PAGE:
By Bryce Bahler (Editor)
A recent decision made by the government of Somalia to ratify the United Nations Convention on the Rights of the Child (UNCRC) reignited discussions regarding the last two remaining holdouts to embrace the document: South Sudan and the United States. The UNCRC, which was drafted in 1989 by an international group of experts and which came into force the following year, outlines the basic universal rights of all children and young people, covering a broad range of issues such as protection from exploitation, access to medical care and education, and the right identity documents. The passing of the UNCRC spawned a new era of research, programmatic development, and policy-making dedicated to advancing the belief that children are human beings with rights, agency, and a voice now, not just “human becomings” or the next generation in waiting.
The human rights outlined in the UNCRC are generally considered uncontroversial. While there has been some debate about the Convention and its meaning, and while some State Parties have expressed reservations about specific articles or the language used within them, the overwhelming international consensus has been in favour of adopting these principles and working to apply them to the benefit of young people. Indeed, the UNCRC has become the most ratified human rights treaty of all time, so what would keep these two remaining states from joining the cause?
To be fair, South Sudan did not exists as a nation when the UNCRC was drafted more than 25 years ago. And to its credit, lawmakers there have started the domestic process towards ratification. Which leaves supporters of this landmark convention looking at the U.S. asking, “So what’s your excuse?” Numerous reasons have been offered regarding the country’s perpetual failure to ratify the Convention, including the idea that it threatens U.S. sovereignty and the misguided notion that it infringes on parental rights, a lighting-rod issues for America’s religious fundamentalists. While I find these arguments unconvincing, and at times far-fetched, the perhaps more pressing question is not why the U.S. has failed to endorse basic rights for children, but rather how this failure has impacted on the U.S. and its young people.
Firstly, the international reputation of the U.S. has undoubtedly been harmed by its failure to ratify the UNCRC. By not committing to uphold the rights of children domestically, the U.S. reduces its credibility in rights-related issues in the international arena. Critics of certain aspects of U.S. domestic policy, such as the practice of sentencing youth offenders to life in prison (prohibited under the UNCRC), rightly question the U.S.’s commitment to human rights in general. Indeed, apart from the UNCRC, the U.S. has failed to ratify 13 of the world’s 18 international human rights declarations. From my personal experience, when international colleagues learn of my work in children’s rights and my American citizenship I am usually met with an eye-roll and disbelief. This is particularly problematic given that U.S.-based civil society groups and U.S. diplomats were highly involved in the drafting of the UNCRC, even demanding the inclusion of specific articles and thereby effectively enforcing a standard for other countries that the U.S. remains unwilling to apply to itself.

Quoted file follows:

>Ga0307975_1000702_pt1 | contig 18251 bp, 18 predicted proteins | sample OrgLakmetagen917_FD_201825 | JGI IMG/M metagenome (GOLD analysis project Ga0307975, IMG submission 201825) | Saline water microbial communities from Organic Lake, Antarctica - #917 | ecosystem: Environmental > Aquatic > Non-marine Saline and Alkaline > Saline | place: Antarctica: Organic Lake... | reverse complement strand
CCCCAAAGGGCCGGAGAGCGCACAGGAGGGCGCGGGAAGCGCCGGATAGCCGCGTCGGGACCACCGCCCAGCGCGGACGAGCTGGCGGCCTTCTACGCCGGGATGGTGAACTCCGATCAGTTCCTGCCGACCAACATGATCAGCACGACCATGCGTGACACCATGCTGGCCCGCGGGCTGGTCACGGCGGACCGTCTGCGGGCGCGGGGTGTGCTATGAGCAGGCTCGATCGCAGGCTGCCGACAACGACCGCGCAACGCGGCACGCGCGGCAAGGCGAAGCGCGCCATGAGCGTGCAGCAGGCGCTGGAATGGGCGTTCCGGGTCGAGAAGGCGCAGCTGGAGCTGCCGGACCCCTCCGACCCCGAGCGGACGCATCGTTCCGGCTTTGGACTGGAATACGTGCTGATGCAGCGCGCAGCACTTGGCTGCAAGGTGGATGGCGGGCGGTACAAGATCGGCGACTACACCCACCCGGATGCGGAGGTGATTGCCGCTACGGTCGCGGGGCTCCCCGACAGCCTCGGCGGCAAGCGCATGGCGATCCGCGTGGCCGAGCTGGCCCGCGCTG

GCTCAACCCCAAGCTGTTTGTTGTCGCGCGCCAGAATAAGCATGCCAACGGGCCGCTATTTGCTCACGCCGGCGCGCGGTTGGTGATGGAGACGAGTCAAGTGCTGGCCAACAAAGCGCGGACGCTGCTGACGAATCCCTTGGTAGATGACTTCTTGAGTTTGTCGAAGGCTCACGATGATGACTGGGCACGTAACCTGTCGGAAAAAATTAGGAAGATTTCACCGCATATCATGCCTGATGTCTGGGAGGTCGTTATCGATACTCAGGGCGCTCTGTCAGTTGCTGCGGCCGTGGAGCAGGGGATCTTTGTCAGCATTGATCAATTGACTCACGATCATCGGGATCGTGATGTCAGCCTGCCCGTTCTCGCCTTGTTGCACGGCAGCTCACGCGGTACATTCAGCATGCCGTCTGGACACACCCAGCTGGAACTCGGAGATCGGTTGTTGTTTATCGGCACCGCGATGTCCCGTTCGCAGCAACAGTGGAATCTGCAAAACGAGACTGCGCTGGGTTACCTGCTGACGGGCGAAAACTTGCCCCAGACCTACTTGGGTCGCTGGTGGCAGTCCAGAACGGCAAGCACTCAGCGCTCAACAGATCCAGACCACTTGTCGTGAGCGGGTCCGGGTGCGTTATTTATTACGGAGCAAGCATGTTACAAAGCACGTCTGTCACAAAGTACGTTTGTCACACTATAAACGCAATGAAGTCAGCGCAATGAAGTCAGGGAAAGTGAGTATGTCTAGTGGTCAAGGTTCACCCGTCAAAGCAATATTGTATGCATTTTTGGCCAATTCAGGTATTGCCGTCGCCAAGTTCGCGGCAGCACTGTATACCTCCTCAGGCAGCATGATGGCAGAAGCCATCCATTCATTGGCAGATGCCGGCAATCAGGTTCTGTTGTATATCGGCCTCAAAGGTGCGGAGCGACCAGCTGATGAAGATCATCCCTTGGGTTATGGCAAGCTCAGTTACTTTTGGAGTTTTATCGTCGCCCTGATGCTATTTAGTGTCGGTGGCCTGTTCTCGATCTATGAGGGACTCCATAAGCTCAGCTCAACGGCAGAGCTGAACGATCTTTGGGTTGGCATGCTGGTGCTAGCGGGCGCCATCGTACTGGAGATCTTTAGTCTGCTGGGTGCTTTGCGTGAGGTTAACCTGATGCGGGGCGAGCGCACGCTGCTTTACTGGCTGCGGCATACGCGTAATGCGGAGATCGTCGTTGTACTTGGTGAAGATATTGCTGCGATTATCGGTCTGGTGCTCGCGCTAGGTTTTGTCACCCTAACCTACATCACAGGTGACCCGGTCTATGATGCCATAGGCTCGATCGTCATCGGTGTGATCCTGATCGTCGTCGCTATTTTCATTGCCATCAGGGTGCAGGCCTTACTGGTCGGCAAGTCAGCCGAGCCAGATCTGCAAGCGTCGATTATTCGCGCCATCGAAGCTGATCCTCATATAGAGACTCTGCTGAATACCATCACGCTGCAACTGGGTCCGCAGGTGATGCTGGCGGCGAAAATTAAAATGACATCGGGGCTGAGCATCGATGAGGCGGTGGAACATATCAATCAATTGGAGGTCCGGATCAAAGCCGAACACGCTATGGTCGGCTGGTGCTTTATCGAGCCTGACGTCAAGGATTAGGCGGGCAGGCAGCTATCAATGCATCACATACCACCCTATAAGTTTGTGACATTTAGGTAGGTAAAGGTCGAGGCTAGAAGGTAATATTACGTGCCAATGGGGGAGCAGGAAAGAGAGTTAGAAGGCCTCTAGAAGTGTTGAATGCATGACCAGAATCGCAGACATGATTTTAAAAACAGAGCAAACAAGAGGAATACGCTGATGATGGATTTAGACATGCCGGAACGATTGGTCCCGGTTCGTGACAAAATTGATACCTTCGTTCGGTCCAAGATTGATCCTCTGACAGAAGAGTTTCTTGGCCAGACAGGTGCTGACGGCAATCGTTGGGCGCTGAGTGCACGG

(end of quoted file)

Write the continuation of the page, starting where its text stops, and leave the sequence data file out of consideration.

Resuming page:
Indeed, despite its heavy involvement in the initial drafting of the document, the U.S. has contributed very little to the progress made in children’s rights in the last 25 years. A further consequence of the U.S. failure to ratify the UNCRC is therefore the limited role U.S. officials and organizations have, or are able to play, in shaping the on-going developments in children’s rights policy, practice, and scholarship.
One of the most notable areas of this lack of involvement is in academia. While Europe and Latin America have vibrant networks of children’s rights academic programs, no such network exists in the U.S. In fact, apart from an occasional university elective course or journal article that tangentially mentions children’s rights, it seems there is almost no scholarly activity taking place in this area in the U.S. This is the very reason I am currently studying in Scotland; access to rigorous children’s rights scholarship demands one leaves the U.S.!
Outside of academia the effects of the U.S.’s lack of engagement can be observed in the monitoring and reporting being done in the U.N. and other international bodies. Most notable is the UN Committee on the Rights of the Child which meets regularly to review national reports, offer recommendations, and make general statements about children’s rights matters. By not ratifying the Convention, the U.S. is not represented on this body and therefore not currently contributing to the vital policy-making under way in this and other fora.